If the issue of underage youth having sex at school is to be addressed, it will require all hands on deck.
So says Minister of Education, Technological and Vocational Training Santia Bradshaw as she responded to a recent claim by a player in the local adult industry.
Hours after head of the Adult Industry Association (AIA) Charlie Spice warned Barbados was facing a high rate of underage sex in schools, Bradshaw acknowledged the trend has been “very concerning” for education officials in recent times.
She explained this was part of the reason the Ministry has been increasing resources and student support systems in schools to provide for minors engaging in inappropriate activities.
“I take the view that school is one of the places where you are able to identify a number of problems that children are experiencing and for that reason I think the support systems have to be strengthened so that teachers and guidance counsellors are in a better position to respond to what they may perceive as attitudes and behaviours not suited for children,” Bradshaw told Barbados TODAY.
Bradshaw then turned her attention to some adults who are responsible for introducing children to inappropriate sexual activities.
“We’ve been strengthening those resources to help to better counsel children and helping them to stay out of those types of activities. Those are things which have been brought to our attention where students are engaged in activities which they have been led to by adults and the Ministry of Education, once it has taken place on the school premises, we’re going to do all in our power to ensure that we pass that on to the authorities and take the appropriate action. I think that we have already started to do that,” she added.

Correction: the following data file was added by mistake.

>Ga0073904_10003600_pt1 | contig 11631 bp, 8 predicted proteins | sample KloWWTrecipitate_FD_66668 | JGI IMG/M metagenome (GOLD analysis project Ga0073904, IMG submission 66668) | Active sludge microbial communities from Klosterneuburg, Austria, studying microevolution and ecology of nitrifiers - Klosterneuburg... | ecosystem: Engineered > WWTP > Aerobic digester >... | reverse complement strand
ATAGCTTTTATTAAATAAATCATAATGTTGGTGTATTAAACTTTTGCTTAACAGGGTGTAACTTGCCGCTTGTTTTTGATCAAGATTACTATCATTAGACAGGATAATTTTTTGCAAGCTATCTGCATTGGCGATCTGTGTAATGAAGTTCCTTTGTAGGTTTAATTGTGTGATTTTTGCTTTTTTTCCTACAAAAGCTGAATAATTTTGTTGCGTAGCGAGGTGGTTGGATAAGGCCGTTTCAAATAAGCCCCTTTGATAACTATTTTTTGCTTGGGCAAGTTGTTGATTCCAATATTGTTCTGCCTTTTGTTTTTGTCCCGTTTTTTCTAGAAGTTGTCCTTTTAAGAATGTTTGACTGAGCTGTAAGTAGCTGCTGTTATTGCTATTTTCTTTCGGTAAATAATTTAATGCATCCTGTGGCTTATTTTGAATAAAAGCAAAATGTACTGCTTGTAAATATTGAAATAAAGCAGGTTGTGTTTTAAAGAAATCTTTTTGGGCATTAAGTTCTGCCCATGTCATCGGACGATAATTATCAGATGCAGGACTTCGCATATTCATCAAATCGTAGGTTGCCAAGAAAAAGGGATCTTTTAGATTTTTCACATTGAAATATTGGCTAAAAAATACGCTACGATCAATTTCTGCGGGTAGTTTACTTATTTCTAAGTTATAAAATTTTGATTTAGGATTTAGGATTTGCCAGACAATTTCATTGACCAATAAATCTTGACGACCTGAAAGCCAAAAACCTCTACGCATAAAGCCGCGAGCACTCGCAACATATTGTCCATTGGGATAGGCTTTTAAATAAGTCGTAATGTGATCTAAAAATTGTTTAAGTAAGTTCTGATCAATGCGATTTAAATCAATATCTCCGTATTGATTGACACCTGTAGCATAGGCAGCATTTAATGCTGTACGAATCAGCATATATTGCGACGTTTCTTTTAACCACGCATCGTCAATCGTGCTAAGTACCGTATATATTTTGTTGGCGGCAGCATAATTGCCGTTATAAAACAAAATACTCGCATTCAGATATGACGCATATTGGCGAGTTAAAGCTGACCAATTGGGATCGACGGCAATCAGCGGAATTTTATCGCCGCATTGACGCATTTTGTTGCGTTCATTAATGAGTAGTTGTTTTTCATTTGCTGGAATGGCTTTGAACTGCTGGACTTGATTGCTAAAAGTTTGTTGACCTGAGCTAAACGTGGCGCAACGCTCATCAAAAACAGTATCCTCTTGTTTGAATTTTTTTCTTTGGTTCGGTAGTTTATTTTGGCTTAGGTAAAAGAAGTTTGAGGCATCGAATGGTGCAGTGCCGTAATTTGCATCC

But according to Bradshaw, the push against the worrying trend required support from numerous society groups.
“I think it is also a reflection of the challenges parents may be having in terms of supervision of their children. In tough economic times, obviously many parents are grappling with how to make ends meet as well and sometimes there are out late at night, there are out during the day and they may not be providing the supervision sometimes that the students require.
“That is why I say it is a case of all hands on deck because once you recognize what is happening, schools have an additional role to play in terms of support as do the social service agencies, as do the church and the private sector because the end result will affect us all as a society,” Bradshaw implored.
During his analysis of the current underage sex trends, Charlie Spice indicated that over the last three years, numerous videos had been making the rounds on social media depicting school-aged children engaging in sexual acts, some while clad in their uniforms.
The Education Minister contended his assessment was not an overreaction to the problem and accepted the prevalence of smartphones and other digital devices was responsible for the problem.
“I think social media has helped to make people more aware through a quicker medium than would have previously happened and I think we just have to recognise we are living in a different age of technology and things which might have been done behind closed doors all of a sudden are being recorded from children’s cell phones.
“We need to sensitise young people about the use of technology, in particular the smart phones and also to encourage them to stay away from those activities as well,” she said. [email protected]